Forest Officer Fired for Refusing to Kill Two Cubs Wins in Court

After five years of waiting, Bryce Casavant has received justice. One morning in July 2015, Casavant, then an environmental conservation agent in the Canadian province of British Columbia, arrived in an area of ​​the town of Port Hardy. Their services were required because a female brown bear had insistently tried to seize meat and salmon stored in a caravan’s freezer. Under current law, it should be shot down, because it could pose a danger to people. Casavant shot the animal dead, but refused to do the same with his two cubs.

Instead of pulling the trigger, as his superiors demanded, the agent took the cubs to a veterinary clinic to determine their state of health. Afterwards, they spent time in a wildlife recovery center and, finally, they were returned to nature. Casavant was not rewarded for such action. Quite the contrary: first he was suspended without pay and, a short time later, dismissed.

Soon, an online petition, signed by thousands of people, circulated online to request that he get his job back. At the same time, Casavant presented her case to the British Columbia Court of Appeals. In the document, he pointed out that the cubs did not pose any risk to the inhabitants of Port Hardy because they had not approached the caravan, and therefore considered that they could still be reintroduced into the forests.

Finally, the court issued its ruling on June 4, and stressed that the suspension and dismissal of Bryce Casavant had been unjustified. “Killing the cubs in these circumstances would have been inconsistent with the ministry’s policy,” the document said. The judges also indicated that his dismissal should have been evaluated under the Police Law, since he was acting as a special provincial agent, and not in accordance with the provisions of his collective contract. “This cancels out what happened. Legally speaking, it is as if the dismissal had never taken place, “Casavant told Global News after learning of the ruling.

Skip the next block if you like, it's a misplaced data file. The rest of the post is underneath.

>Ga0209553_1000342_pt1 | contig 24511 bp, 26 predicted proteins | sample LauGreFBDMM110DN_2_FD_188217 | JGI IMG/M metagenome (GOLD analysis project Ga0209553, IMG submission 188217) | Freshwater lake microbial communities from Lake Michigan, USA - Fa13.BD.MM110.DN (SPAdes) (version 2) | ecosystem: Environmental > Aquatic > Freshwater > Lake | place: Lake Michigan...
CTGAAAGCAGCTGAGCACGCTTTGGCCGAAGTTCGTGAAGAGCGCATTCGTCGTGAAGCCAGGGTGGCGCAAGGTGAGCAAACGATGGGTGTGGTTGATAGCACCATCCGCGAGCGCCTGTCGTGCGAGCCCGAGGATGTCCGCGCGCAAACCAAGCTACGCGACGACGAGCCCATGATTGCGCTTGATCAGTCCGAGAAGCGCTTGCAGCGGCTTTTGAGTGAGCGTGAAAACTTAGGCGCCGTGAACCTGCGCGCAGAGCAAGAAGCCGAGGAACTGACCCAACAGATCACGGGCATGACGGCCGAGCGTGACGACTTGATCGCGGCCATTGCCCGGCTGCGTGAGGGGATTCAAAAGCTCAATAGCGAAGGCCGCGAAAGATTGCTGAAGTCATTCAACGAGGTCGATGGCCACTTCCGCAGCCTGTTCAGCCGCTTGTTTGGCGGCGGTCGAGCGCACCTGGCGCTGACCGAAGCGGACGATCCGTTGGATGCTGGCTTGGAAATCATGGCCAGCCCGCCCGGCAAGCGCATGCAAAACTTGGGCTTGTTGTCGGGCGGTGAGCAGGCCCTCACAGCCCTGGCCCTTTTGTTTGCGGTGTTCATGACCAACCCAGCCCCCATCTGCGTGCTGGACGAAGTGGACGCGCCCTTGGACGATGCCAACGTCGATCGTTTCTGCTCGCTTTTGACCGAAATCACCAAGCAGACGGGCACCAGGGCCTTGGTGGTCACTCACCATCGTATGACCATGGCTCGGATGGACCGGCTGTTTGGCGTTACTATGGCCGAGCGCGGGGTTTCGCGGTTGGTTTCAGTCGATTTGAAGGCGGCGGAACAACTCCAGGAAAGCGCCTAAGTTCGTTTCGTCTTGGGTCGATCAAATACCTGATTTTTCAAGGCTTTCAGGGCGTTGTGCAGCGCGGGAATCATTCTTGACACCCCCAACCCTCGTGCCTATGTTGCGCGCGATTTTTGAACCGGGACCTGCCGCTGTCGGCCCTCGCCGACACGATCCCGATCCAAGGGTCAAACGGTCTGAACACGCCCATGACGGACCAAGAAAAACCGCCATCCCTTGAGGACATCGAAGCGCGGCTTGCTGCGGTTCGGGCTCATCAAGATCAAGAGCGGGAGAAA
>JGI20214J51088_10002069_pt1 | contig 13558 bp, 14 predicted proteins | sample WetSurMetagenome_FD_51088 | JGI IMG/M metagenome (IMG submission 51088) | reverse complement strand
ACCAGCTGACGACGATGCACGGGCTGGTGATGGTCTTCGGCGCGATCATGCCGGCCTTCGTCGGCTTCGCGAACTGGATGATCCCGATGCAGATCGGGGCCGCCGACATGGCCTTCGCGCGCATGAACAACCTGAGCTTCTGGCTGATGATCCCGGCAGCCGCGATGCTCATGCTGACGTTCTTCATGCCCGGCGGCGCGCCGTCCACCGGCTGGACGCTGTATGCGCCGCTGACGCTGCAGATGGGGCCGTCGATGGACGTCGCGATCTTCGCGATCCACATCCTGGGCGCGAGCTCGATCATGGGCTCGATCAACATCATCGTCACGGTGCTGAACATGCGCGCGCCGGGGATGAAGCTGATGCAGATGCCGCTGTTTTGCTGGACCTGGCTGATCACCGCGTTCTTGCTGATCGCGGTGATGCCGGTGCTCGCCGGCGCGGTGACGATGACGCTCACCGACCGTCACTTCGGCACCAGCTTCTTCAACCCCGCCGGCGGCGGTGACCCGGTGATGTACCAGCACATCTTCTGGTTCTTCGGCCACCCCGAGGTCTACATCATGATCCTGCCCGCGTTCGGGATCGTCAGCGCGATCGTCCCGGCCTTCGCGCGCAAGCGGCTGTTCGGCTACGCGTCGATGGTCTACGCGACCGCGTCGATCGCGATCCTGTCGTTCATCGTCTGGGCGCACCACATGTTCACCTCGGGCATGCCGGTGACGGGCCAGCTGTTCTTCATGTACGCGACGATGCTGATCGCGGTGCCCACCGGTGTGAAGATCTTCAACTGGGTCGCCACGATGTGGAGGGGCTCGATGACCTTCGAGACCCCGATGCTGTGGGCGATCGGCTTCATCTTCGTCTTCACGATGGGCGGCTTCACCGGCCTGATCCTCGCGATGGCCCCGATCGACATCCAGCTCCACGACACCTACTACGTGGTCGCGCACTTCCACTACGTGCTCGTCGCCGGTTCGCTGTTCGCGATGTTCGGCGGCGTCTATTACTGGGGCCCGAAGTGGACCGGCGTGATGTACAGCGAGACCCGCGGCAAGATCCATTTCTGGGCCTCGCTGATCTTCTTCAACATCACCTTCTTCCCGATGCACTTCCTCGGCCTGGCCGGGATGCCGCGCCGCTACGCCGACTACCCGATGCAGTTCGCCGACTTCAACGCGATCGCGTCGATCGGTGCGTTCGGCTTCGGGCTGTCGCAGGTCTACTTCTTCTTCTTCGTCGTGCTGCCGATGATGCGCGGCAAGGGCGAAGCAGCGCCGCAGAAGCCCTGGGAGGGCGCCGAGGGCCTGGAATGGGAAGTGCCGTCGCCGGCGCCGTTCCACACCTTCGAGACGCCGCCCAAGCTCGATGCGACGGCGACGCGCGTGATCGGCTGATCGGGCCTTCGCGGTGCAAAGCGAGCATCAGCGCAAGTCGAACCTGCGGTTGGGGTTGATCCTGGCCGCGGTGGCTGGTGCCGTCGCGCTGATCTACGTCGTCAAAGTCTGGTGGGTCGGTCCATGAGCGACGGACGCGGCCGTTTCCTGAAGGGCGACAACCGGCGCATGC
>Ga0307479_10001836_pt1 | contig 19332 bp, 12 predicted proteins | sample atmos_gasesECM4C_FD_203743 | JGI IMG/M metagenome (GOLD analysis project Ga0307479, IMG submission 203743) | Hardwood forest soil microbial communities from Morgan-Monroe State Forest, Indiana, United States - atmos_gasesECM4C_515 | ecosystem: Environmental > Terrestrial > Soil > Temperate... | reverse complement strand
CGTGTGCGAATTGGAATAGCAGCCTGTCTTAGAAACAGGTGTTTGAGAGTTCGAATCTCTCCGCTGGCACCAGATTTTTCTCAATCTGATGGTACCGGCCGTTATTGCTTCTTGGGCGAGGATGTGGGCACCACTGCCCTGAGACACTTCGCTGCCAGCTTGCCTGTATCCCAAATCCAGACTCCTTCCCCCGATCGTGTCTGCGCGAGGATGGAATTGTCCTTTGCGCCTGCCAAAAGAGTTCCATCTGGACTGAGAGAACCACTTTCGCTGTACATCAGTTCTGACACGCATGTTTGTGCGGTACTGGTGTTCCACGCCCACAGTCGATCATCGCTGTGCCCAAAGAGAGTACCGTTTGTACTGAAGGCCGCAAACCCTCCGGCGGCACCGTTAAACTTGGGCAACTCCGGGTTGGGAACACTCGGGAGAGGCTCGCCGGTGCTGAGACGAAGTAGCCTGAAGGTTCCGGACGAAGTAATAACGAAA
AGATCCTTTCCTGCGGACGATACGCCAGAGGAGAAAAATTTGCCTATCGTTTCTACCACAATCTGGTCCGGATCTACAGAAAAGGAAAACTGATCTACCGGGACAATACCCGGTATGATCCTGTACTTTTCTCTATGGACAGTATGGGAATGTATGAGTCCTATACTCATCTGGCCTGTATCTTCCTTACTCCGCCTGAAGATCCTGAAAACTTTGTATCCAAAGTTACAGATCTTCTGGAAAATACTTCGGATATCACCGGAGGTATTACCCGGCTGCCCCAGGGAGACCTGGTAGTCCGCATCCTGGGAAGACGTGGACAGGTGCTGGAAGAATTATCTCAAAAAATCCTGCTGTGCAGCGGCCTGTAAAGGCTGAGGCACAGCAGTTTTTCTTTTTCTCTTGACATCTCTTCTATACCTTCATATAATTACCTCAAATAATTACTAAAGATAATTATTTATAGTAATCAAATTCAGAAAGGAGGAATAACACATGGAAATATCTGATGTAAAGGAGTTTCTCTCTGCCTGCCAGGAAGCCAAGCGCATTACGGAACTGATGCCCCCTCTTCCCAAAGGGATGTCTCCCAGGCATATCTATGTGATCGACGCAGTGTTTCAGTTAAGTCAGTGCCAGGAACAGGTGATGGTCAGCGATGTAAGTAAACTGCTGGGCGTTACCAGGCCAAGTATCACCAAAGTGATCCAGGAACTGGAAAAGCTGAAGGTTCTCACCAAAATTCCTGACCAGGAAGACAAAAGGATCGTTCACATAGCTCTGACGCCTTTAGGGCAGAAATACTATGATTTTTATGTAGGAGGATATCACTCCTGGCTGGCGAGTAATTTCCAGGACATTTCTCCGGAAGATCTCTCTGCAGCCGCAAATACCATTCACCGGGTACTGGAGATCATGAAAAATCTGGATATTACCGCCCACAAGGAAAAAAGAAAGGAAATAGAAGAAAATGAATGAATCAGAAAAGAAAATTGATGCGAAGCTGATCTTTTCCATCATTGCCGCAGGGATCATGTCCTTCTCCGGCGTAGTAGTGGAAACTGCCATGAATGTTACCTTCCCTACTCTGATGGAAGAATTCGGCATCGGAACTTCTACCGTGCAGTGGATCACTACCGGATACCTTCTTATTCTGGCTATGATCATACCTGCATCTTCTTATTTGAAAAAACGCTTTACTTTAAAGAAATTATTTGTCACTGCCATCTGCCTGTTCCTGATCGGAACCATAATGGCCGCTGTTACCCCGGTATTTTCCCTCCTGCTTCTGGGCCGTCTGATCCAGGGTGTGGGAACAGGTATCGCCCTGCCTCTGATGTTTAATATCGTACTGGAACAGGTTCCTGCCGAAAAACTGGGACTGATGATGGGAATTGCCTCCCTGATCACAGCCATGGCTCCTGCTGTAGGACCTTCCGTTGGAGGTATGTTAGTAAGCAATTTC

The judges’ decision does not automatically guarantee the reinstatement of Bryce Casavant to his former duties. “The legal ramifications of all this must now be resolved between my lawyer and the government,” Casavant said. However, it is likely that you will decide to continue with some projects that you embarked upon after your cessation. He completed a doctorate in social sciences at Royal Roads University in May and also sought to reach the provincial Parliament as a candidate for the New Democratic Party, although he lost at the polls in the May 2017 election.

Last January, the environmental group Pacific Wild published a report stating that in the last eight years, more than 4,500 bears have been killed by conservation agents in this Canadian province. “British Columbia is not a shooting range for government employees,” says the report. One of its authors is Bryce Casavant, who currently works at the agency as an analyst.

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